Agra Journals

Itmad-ud-daulah's Tomb: The Persian Connection

A July 2000 trip to Agra by kharkhuwa

Quote: Even though the Taj was the absolute realisation of the different architectural styles evolving over a period of rule of four consecutive emperors, this churning had some very arresting variants. The tomb of Mirza Ghiyas Beg (or Itmad-Ud-Daulah) at Agra, built by Nur-Jahan, is one such example of aesthetic impression.

Itmad-ud-daulah's Tomb: The Persian Connection

Overview

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Quick Tips:

If you visit Agra from Delhi, it's best to take the early morning Shatabdi Express. The train ride is pleasant, with comfortable roomy seats and good food. For overnight stay you can opt for the Taj Ganj area, which is where all the budget accommodation can be found. However, foreigners have to pay around £8 (500 rupees) to visit all the five attractions on offer. Don't be disheartened though: Agra's attractions are worth the cost.

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Introduction

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Rising on the eastern side, on the left bank of the Yamuna lies a sublime white monument that casts a pure halo about itself when bathed in the early morning light. Framed within a rectangular red sandstone wall that runs along its entire contour, it has a stillness that surrounds the final resting place of a human life. Seldom has death been cloaked with such beauty. That death was given painstaking thought and planning appears incredulous, but this was characteristic of the Islamic rulers, who dwelled upon the making of tombs with an eagerness that almost betrayed a nonchalance to the final call. They were people who accepted the inevitable with both grace and beauty. In attempting to i...Read More

Jahangir

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As is often the case with children of famous parents, Jahangir’s life from the beginning was eclipsed by the achievements of his famous father, Akbar. He grew up resentful of his father and the latter’s coterie of nobles and courtiers, and there were frequent tiffs between the father and son. Even after he became the emperor, he remained aloof and indifferent to the day-to-day affairs of the empire, bored as he was by the nitty-gritty and monotony of it all. He also lacked the obvious inclination for warfare unlike his famous predecessors. To make matters worse, he was self-indulgent and sensual with a streak of cruelty, and an addict whose daily regimen included six cups of alcohol and two doses o...Read More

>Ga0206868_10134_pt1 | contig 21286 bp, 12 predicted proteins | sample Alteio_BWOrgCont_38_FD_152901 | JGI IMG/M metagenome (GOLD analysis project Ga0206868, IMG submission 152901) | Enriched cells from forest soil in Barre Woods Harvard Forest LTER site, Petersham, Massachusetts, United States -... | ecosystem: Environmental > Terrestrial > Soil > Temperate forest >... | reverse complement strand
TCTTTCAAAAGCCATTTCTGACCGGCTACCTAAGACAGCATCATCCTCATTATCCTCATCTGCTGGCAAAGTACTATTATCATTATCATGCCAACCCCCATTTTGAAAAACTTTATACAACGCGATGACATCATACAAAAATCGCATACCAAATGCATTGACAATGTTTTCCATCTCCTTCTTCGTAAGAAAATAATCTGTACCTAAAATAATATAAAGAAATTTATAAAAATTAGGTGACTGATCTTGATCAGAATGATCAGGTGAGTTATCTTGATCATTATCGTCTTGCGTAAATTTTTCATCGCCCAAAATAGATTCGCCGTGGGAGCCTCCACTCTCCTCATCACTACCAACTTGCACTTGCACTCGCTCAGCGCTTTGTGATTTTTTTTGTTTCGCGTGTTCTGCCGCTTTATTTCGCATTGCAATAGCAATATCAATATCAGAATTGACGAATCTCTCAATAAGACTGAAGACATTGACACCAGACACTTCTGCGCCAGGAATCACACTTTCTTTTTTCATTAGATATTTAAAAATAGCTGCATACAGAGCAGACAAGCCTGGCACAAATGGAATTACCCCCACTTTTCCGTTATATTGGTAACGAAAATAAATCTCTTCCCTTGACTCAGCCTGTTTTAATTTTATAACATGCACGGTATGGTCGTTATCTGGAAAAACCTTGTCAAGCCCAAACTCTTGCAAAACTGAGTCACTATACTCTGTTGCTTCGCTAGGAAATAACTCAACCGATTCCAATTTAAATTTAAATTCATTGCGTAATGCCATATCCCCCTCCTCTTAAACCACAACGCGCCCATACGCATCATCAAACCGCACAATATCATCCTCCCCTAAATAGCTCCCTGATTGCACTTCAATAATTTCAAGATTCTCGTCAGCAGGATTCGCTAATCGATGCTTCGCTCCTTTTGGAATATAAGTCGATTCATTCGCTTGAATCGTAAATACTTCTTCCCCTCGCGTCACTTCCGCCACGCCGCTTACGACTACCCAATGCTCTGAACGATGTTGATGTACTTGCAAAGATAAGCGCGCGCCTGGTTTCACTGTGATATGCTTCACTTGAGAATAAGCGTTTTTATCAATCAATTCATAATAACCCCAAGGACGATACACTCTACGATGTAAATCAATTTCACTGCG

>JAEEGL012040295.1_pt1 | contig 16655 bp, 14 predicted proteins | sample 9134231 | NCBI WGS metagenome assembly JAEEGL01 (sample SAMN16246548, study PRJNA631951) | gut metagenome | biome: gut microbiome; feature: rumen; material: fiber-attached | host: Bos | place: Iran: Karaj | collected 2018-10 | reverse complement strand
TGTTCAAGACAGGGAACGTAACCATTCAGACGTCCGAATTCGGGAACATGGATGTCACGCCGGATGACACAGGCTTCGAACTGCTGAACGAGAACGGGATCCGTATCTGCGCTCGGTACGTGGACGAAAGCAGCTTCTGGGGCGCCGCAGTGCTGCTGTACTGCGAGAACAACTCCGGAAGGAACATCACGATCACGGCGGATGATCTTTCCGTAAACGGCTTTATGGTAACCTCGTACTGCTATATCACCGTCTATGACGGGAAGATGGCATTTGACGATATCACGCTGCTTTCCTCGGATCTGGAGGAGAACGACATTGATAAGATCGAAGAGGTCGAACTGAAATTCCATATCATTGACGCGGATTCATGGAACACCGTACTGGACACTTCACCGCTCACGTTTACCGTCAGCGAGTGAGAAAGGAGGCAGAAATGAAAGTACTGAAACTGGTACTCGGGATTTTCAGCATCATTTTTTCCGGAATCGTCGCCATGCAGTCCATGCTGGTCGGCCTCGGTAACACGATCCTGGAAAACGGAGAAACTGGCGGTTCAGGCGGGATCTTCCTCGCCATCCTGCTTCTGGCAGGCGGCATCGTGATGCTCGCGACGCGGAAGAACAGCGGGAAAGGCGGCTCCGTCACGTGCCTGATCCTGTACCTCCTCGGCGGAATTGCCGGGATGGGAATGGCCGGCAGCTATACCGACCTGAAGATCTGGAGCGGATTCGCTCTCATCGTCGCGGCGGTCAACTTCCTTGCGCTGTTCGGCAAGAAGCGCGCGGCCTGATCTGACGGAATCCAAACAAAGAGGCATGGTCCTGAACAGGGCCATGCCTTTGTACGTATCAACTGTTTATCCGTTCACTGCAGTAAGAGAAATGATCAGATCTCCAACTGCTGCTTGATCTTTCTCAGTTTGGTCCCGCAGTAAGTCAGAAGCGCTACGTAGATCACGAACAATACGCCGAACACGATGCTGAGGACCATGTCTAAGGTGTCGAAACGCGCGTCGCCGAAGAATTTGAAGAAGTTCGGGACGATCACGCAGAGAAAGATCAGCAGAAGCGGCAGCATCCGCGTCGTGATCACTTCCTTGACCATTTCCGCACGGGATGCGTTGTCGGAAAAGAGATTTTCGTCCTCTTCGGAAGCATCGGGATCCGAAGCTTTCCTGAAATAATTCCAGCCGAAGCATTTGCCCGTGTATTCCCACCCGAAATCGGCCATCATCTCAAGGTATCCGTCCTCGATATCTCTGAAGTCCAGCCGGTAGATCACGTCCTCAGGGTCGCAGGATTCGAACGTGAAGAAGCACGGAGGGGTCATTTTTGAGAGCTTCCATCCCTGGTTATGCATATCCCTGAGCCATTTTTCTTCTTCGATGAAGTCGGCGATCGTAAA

The Forsaken Daughter

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Nur Jahan’s Persian grandfather, Khwaja Muhammad Sharif, was the vazir (prime minister) of Khurasan and then of Yazd under the Safayid rulers of Persia. However, after his death, the family fell upon hard times so much so that Muhammad Sharif’s son, Mirza Ghiyas, had to flee to India in 1577 along with his pregnant wife. As they traversed the stony path to India Mirza’s wife gave birth to a beautiful baby girl near the city of Kandahar whom they named Mihr-un-nissa (Sun of Women). However, the prospect of another life to nurture appeared a formidable task to the dejected family and they abandoned the baby by the wayside. As Mirza and his family continued their journey after leaving the b...Read More

The Light of the World

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When Mihr-un-nissa met her second husband Salim, who had taken the name Jahangir after his ascension to the throne in 1611, she was already a widow of 35 years and ‘burdened’ with a daughter from her first husband—Ali Quli, entitled Sher Afkun (also Sher Afghan). For a woman thus placed to enchant and bemuse a king in possession of a harem stacked with beautiful women shows her remarkable class—her astuteness, charisma and temperament. In fact, Jahangir was so impressed by his wife’s multifaceted personality that he gave her the title of Nur Mahal (Light of the Palace), which he later expanded to Nur Jahan (Light of the World). Nur Jahan had diverse achievements to her credit. She could s...Read More

The Tomb

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The tomb that Nur Jahan’s built for her father Mirza Ghiyas (Itmad-ud-daulah) after his death in 1622 is, unlike her own, a symphony in white marble inlaid with coloured stones and enhanced with gold paint. The tomb, which stands on the left bank of the Yamuna, is presented through the formal char bagh (four-part garden that emulates the Garden of Paradise in Islamic tradition) plan with high walls on all sides. Justly famous, the tomb marks the transition point in Mughal architecture from which white marble replaces red sandstone as the ground for multicoloured pietra dura inlay—a style that finds its superb culmination at the Taj in Agra. The main entrance to the tomb is on the e...Read More